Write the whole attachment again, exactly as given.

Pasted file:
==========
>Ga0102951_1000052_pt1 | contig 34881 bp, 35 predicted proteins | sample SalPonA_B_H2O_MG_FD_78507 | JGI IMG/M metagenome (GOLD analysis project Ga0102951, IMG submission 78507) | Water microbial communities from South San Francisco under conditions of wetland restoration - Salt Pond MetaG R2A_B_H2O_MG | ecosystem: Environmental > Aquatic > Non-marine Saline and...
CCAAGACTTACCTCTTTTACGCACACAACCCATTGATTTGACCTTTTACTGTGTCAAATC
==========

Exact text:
>Ga0102951_1000052_pt1 | contig 34881 bp, 35 predicted proteins | sample SalPonA_B_H2O_MG_FD_78507 | JGI IMG/M metagenome (GOLD analysis project Ga0102951, IMG submission 78507) | Water microbial communities from South San Francisco under conditions of wetland restoration - Salt Pond MetaG R2A_B_H2O_MG | ecosystem: Environmental > Aquatic > Non-marine Saline and...
CCAAGACTTACCTCTTTTACGCACACAACCCATTGATTTGACCTTTTACTGTGTCAAATC